Sustainable Energy Usage
Melissa, in collaboration with Grendene, is committed to using clean and sustainable energy sources. During my visit to Grendene’s Sobral campus, I had the opportunity to explore the impressive facilities, including six footwear factories, offices, laboratories, quality control centers, a PVC plant, and an exceptionally advanced distribution center. Notably, this campus is not only one of the largest footwear factories globally but also operates with zero waste, emphasizing its environmental dedication. The site boasts its own water treatment center and ensures that all solid waste is repurposed, further contributing to its sustainability efforts.
Melissa addresses two significant concerns in the footwear industry: water consumption and waste output. On campus, liquid waste is carefully treated and recycled onsite, ensuring that none of it enters the public system. The resulting sludge is repurposed as fertilizer for the campus, which boasts a biome that is exclusively native to Brazil. While it may sound too good to be true, witnessing it firsthand eliminates any doubts about its authenticity.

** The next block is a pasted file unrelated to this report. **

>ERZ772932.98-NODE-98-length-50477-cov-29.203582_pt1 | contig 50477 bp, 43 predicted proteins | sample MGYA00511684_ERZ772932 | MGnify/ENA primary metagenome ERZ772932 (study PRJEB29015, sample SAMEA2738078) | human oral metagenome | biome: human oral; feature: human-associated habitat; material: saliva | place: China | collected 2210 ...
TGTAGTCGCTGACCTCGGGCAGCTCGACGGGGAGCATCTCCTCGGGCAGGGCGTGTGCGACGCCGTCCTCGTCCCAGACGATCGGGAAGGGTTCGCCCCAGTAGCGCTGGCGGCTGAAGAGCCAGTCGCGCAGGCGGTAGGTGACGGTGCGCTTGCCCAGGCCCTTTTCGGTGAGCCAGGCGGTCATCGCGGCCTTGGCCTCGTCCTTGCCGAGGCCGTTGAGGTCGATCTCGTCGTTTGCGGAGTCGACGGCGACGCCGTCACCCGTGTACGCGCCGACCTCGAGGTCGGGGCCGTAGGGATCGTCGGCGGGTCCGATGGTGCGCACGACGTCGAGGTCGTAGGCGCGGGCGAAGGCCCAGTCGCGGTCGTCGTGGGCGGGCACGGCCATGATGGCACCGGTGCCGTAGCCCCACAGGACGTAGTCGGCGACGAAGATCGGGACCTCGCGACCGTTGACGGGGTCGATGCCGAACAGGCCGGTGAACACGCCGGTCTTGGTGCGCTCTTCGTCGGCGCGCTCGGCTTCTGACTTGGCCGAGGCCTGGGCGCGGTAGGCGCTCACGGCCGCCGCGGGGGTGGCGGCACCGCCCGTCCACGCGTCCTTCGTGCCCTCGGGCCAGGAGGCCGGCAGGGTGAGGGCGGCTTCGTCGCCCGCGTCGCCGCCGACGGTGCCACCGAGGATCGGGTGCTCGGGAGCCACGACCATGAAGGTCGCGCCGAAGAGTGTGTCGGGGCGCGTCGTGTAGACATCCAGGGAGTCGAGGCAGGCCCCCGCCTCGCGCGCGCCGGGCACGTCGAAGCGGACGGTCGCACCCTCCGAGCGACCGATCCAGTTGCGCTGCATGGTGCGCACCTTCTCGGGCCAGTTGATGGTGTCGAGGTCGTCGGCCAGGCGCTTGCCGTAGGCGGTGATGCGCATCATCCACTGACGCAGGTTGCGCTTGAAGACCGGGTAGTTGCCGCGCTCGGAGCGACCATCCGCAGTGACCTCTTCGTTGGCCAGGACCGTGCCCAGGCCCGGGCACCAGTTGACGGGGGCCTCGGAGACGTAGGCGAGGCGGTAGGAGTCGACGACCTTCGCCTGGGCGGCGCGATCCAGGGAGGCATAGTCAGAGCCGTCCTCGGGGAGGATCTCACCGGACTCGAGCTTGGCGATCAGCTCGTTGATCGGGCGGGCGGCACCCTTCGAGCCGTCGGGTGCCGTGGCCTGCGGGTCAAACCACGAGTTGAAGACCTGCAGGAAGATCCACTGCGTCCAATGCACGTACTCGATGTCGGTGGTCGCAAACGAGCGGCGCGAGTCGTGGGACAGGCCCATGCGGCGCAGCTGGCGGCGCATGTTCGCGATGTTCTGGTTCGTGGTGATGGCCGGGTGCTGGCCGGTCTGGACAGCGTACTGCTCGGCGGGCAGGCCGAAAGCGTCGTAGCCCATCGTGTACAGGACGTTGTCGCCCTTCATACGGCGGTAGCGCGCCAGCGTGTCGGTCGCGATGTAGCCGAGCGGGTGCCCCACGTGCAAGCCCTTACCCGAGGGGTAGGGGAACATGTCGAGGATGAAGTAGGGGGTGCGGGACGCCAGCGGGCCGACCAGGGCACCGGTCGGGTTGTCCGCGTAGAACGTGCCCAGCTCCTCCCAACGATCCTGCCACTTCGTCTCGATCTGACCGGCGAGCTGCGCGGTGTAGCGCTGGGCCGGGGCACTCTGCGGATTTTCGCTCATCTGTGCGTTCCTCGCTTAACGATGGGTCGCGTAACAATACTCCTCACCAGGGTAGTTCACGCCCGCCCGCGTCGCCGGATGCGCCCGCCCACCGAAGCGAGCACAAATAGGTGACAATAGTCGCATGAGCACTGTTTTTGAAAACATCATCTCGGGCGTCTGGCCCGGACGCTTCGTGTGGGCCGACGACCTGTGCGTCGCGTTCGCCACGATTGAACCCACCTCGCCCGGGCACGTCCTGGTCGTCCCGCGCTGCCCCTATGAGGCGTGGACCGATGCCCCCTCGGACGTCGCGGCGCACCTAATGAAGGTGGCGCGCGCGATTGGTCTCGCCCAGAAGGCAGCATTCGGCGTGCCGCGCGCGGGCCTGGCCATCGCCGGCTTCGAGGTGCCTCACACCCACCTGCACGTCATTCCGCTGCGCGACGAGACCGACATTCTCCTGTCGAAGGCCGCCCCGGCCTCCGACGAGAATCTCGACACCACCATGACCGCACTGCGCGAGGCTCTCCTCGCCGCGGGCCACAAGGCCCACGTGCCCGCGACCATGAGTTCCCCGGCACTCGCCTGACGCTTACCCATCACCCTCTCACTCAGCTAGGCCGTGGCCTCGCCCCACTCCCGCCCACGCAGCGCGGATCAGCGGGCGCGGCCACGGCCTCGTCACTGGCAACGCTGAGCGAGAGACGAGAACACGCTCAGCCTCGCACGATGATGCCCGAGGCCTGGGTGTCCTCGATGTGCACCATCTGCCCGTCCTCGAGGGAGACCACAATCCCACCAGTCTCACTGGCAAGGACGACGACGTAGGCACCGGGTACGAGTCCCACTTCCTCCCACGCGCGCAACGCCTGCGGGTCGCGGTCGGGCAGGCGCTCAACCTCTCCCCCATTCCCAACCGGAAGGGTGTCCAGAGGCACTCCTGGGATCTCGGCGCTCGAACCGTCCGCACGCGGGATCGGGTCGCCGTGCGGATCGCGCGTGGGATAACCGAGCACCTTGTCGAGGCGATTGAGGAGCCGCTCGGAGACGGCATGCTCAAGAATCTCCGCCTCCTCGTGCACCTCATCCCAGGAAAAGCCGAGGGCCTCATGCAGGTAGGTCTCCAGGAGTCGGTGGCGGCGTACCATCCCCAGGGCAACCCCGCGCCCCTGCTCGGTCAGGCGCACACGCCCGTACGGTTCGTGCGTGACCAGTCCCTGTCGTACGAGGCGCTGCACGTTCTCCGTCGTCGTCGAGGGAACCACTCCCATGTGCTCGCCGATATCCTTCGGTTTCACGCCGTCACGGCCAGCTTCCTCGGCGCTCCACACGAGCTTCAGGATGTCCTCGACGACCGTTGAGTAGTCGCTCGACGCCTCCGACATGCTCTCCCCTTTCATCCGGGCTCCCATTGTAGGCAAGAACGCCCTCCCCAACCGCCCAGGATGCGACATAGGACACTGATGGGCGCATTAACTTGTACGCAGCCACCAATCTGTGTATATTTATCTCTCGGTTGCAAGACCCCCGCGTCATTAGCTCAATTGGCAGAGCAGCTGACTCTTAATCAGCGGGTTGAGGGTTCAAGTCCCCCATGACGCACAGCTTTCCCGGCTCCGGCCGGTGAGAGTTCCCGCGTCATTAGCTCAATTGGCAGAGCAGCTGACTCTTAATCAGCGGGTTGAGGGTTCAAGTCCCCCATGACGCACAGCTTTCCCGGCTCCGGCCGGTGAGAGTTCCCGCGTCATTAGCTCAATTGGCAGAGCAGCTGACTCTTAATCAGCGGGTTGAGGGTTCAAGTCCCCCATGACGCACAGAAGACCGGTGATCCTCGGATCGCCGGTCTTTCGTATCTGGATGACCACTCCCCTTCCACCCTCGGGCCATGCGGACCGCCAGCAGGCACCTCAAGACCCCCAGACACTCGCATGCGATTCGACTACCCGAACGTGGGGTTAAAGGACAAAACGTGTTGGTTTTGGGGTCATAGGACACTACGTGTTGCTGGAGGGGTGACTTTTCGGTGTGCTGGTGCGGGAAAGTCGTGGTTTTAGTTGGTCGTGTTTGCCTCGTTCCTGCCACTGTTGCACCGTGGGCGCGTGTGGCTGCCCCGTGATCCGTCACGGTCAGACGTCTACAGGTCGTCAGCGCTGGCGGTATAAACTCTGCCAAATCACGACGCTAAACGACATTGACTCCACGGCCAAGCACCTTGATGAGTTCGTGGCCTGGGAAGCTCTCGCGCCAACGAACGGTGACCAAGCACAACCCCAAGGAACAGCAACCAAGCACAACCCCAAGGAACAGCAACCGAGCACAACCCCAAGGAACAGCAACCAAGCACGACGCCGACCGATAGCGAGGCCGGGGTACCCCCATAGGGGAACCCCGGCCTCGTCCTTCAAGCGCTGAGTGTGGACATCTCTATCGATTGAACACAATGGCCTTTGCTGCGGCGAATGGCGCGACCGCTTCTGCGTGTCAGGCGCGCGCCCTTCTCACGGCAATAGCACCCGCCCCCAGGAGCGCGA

In discussing sustainability, Filho emphasizes three key aspects. Firstly, environmental sustainability is of utmost importance. Secondly, economic sustainability is also prioritized. Lastly, social sustainability is a crucial factor in our efforts. As our plants are located in disadvantaged communities in Brazil, we actively support the community’s development. It is worth mentioning that Grendene has played a significant role in driving educational reform in Sobral, resulting in a remarkable transformation of the school system from one of the worst to one of the best in Brazil.